Rounding out the top five were Zandomeneghi's Fille attachant un ruban at £225K w/p (est. £60-80K -- this work had not been on the market since 1900 - very fresh), and then we had a tie at £213K w/p - Giulio Rosati's The Favourite (est. £100-150K) and Gaetano Previati's The Kiss (est. £100-150K - last on the market in 1990). On the other side, there was just one big miss - Gérôme's Jeune fille du Caire (est. £500-700K).
There were 47 works offered, 31 sold (66%), and the total take was £4.94M w/p ... the low end of their presale estimate range was £3.52M (which does not include the buyer's premium). Of the 47 works, 10 sold below, 14 within, 7 above their estimate range ... plus 16 failed to find buyers. This left them with an accuracy rate of 29.8%, which is better than most.
Sotheby’s Vic Pics -- A Tough Go
On the 10th, Sotheby’s offered up a small group of Victorian, Pre-Raphaelite & British Impressionist works of art. While there were some strong results, overall the sale did not cut the mustard.
Taking the number one spot was Burne-Jones’s St. Barbara, St. Dorothy and St. Agnes that carried a £700-1M estimate and sold for £855K (with premium – w/p) – the painting last sold in 2006 for £546K. Second place was grabbed by Grimshaw’s Glasgow at £137,500 (est. £120-180K) … the last time this work appeared on the public market was in 1996, it made £54K. In third place was Sir John Lavery’s A Southern Sea at £90K (est. £70-100K). Rounding out the top five at £68,750 were John Brett’s Portrait of Arthur Brett (est. £10-15K) and David Roberts’ Castle and Bridge of St. Angelo, Rome (est. £30-50K).
Other works that performed well were John Brett’s Cape Wrath – a 7 x 14 inch work which carried an £8-12K estimate and sold for £22,500; William P. Frith’s Kate Nickleby at Madame Mantalin’s brought £47,500 (est. £15-20K) and a small study by Frederick Robinson made £16,250 (est. £4-6K).
There were a number of large failures, these included Burne-Jones’ Aurora (est. £600-800K) - they devoted 6 pages in the catalog to this work and when looking at the detail images one can understand why they felt they needed so much real estate and why it did not sell at the estimated price; Grimshaw’s October Afterglow (est. £150-200K); John Emms’ The New Forest Buckhounds (£80-120K); and Lavery’s Mrs. Geoffrey Birkbeck (est. £40-60K).
By the end of the short session, of the 49 works offered, 30 sold (61%), and the total take was £1.75M … the low end of their presale estimate range was £2.4M -- so they fell far short.
Christie's British Art – London
On the morning of December 12, Christie's presented their selection of Victorian, Pre-Raphaelite & British Impressionist paintings... many of the fresher works did pretty well.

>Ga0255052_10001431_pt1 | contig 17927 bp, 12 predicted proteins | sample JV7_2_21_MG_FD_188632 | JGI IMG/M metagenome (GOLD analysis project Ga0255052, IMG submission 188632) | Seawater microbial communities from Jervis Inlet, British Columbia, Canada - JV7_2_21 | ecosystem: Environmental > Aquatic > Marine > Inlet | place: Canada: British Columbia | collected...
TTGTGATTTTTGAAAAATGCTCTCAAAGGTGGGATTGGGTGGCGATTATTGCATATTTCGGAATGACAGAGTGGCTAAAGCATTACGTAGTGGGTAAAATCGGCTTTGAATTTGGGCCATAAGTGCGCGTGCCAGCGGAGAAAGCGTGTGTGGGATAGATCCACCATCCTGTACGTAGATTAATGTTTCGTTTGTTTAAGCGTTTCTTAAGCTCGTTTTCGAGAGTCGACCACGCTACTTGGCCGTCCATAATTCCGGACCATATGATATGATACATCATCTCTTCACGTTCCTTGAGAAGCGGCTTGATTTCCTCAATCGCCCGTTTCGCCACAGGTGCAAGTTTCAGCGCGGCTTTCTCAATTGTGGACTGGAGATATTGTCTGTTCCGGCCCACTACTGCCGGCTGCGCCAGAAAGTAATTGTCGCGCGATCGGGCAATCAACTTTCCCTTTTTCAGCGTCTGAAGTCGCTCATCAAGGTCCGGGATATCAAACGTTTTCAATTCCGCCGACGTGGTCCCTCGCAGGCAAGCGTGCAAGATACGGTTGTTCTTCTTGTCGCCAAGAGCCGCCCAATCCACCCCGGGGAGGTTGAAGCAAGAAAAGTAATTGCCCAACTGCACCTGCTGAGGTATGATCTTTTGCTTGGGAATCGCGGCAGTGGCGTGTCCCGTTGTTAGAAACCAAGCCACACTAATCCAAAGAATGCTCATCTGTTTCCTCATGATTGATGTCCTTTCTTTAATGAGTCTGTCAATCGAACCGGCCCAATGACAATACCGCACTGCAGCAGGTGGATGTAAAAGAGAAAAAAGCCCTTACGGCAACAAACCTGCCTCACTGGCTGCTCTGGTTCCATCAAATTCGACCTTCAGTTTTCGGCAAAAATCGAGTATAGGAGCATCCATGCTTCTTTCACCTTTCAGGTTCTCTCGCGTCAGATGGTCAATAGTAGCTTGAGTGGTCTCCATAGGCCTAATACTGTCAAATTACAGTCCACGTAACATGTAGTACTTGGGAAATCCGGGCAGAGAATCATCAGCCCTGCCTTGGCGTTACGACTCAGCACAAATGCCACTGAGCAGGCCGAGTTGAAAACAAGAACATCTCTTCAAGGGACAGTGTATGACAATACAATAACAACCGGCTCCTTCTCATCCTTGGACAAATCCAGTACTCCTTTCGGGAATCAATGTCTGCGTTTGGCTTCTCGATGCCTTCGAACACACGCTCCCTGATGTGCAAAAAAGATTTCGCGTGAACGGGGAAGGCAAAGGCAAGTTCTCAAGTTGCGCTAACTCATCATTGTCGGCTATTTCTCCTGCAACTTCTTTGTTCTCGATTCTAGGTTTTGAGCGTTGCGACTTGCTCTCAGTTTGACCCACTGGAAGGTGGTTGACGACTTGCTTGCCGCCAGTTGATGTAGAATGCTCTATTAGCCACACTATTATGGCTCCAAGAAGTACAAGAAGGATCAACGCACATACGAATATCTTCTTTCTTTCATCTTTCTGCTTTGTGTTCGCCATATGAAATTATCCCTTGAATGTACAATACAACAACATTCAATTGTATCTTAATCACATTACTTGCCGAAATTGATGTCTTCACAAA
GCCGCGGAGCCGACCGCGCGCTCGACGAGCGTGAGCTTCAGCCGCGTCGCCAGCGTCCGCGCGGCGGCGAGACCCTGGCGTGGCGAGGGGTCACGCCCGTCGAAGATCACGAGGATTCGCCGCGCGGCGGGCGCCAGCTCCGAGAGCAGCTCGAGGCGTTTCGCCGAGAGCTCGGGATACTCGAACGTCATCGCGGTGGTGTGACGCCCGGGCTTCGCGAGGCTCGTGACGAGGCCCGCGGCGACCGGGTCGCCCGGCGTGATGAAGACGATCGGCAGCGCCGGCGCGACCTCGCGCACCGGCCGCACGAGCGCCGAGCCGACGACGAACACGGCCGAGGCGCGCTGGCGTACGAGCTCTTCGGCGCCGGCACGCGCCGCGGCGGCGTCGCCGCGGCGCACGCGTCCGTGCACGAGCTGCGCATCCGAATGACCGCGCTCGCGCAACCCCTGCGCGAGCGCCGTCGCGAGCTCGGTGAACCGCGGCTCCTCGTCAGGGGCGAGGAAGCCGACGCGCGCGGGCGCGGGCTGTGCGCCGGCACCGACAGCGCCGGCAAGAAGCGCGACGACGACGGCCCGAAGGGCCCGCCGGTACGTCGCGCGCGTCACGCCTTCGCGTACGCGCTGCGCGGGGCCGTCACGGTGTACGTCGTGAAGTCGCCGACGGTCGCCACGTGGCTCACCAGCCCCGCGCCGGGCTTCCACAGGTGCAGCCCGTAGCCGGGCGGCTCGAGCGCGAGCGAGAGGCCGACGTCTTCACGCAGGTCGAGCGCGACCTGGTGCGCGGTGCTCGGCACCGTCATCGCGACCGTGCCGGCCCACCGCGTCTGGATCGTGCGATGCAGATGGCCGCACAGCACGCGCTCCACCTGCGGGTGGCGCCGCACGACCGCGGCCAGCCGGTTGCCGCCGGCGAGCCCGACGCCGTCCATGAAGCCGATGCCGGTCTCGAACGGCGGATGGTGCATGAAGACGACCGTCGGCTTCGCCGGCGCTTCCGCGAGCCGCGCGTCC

Coming in first was Sir William Russell Flint's The Judgment of Paris which sported a £150-250K estimate and sold for £407K with premium (w/p). The painting was purchased by the seller (J.E. Safra) in 1993 for £65K. Sir Alfred Munnings's The White Canoe achieved a price of £371K w/p on a £300-500K estimate ... this painting was last on the market in 1999. And Grimshaw's Whitby at Night brought £299K w/p (est. £250-350K). Rounding out the top five were a beautiful portrait by Philip Alexius de Laszlo which carried a £20-30K estimate and sold for £275K w/p (this painting had been in the same family since it was painted in 1910), and Godward's Winding Wool in a Pompeian Garden that made £250K w/p (est. £200-300K).
Among the other strong prices were Burne-Jones's St. Dorothy - £125K (est. £40-60K), Cowper's Rapunzel Sings from the Tower - £178K (est. £60-80K); de Morgan's The Wandering Jew - £125K (est. £40-60K), Millais' Portrait of Dorothy Lawson - £150K (est. £70-100K), E.B. Leighton's Straying Thoughts - £27.5K (est. £7-10K), and G.G. Kilburne's A Seated Girl, Holding a Tennis Racquet - £9.4K (est. £800-1,200).
There were just two big ones that failed to find buyers, Burne-Jones's drawing Spes and Daphne (£200-300K), and Munnings's Through the Gap (£250-350K). Not too bad.
By the end of the session, of the 95 lots offered, 73 sold (76.8%), and the total hit £4.12M ($5.56M) which was above the low end of their estimate range - £3.16M/$4.26M. of the 73 sold works, 27 were below, 25 within, and 21 above their estimate which left them with an accuracy rate of 26.3% -- better than many similar sales.
Christie's 19th Century's Tough Road
On the afternoon of December 12, Christie’s offered up a small group of European paintings in their European Art: 19th Century & Orientalist Art sale. While there were a few interesting works, a good number of the offerings were not very enticing, and neither were the overall results.
There was a tie for the top position: Gustave Moreau’s Orphée (a tiny, unfinished, study estimated at £80-120K), and Jean B.C. Corot’s Saint-Nicolas-Lez-Arras… (est. £150-200K) both hammered at £200K (£250K with premium - w/p). The third most expensive work was de Blaas The Courtship that brought £140K (£175K w/p – est. 150-200K). rounding out the top five were a watercolor by de Nittis at £70K (£70-100K), and a Cabanel which hammered for £55K (£69K w/p – est. £45-65K).